Dr. Laurie Savage - Research Fellow
Laurie joined TESLA as a post-doctoral research fellow in March 2019, working on the Cambridge Programme to Assist Bangladesh in Lifestyle and Environmental risk reduction (CAPABLE), part of the Global Challenges Research Fund (GCRF).
His main interests are the behaviour and speciation of metal(loids) in the environment and their exposure to humans, with specific interest in the transfer of arsenic via atmospheric pathways. His research also focusses on the biogeochemical cycling of arsenic in rice paddy environments, which has included projects in China and Malaysia. Laurie obtained his PhD entitled “Arsenic inputs to terrestrial ecosystems through precipitation” from the Institute for Global Food Security (IGFS) at Queen’s University Belfast and continued working at the IGFS as a research fellow on a European Institute of Innovation and Technology (EIT) funded project, focussing on the removal of arsenic from rice grain. This was in collaboration with industrial partner Bühler and included developing commercially viable methods at their Application Centre in India.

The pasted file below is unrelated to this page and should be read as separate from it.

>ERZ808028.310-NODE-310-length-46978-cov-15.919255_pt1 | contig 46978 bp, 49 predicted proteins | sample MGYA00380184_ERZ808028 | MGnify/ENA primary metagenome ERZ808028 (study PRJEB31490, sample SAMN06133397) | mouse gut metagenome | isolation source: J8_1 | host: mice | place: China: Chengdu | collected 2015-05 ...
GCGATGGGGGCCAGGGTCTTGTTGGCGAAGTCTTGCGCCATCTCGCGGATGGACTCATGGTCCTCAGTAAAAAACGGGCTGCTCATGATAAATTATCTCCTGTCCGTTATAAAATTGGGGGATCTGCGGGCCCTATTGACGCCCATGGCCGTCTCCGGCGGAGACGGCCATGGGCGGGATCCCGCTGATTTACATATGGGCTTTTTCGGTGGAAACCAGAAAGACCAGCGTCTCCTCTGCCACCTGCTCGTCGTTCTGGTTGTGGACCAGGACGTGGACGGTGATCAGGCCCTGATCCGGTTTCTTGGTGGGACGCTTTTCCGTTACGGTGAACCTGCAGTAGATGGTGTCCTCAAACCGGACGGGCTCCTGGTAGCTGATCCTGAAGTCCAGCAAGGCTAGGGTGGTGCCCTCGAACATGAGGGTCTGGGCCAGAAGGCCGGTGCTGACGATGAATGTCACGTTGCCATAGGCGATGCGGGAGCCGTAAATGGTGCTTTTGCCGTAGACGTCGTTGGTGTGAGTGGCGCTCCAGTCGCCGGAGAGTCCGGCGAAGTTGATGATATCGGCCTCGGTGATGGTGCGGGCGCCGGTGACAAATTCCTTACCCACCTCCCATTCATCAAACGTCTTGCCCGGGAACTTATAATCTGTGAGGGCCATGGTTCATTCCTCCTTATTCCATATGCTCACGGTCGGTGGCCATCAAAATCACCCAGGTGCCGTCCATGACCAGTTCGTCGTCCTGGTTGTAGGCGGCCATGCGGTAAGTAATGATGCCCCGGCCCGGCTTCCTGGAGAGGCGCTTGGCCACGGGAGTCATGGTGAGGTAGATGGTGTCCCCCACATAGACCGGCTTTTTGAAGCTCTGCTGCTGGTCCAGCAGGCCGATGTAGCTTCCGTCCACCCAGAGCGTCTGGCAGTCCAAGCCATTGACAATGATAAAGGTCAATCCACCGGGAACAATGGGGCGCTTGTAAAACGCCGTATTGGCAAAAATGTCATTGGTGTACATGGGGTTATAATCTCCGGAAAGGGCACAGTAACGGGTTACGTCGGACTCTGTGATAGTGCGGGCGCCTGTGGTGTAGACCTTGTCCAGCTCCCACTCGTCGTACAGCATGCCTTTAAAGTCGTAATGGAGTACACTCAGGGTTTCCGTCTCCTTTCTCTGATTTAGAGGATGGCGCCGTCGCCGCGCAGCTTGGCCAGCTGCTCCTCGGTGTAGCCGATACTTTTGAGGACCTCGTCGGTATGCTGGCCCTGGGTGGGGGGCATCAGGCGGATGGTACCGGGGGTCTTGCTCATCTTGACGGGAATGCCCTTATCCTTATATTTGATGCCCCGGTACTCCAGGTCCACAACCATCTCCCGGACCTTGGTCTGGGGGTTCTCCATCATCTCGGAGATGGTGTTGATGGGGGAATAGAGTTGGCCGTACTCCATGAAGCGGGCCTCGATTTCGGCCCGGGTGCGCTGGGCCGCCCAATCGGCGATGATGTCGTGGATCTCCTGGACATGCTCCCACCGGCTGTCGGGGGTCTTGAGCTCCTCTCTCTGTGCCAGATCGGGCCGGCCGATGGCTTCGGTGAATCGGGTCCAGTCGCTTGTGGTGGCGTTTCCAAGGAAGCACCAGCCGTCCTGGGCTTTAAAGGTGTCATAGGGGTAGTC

To address the rapid growth of non-communicable diseases (NCDs) in Bangladesh, the CAPABLE project focuses on the intertwined risk factors present such as water and air pollution, nutritional disorders and risk behaviours that contribute to NCDs. Rice, water and atmospheric particulates will be analysed as sources of arsenic, with toenails, sampled from three distinct regions in Bangladesh, analysed as biomarkers of human exposure to toxic elements.
Wladiana Oliveira Matos (arsenic)
Wladiana joined TESLA in 2019 as academic visitor. She is Professor in analytical chemistry at Universidade Federal do Ceará in Brazil. Her research group in Brazil, Laboratório de Estudos em Química Aplicada (LEQA), works on development of new analytical methods for trace elemental analysis using emission and absorption atomic spectrometric techniques for different types of matrices.
Since seafood is the largest source of arsenic to many human populations and Brazil is the largest producer of shrimp aquaculture in Latin America, the project of Wladiana aims to conduct a study of As speciation, including arsenolipids, in wild and farmed shrimps from Brazil. Strategies for analysis of both water and fat soluble As species from shrimp samples will be studied.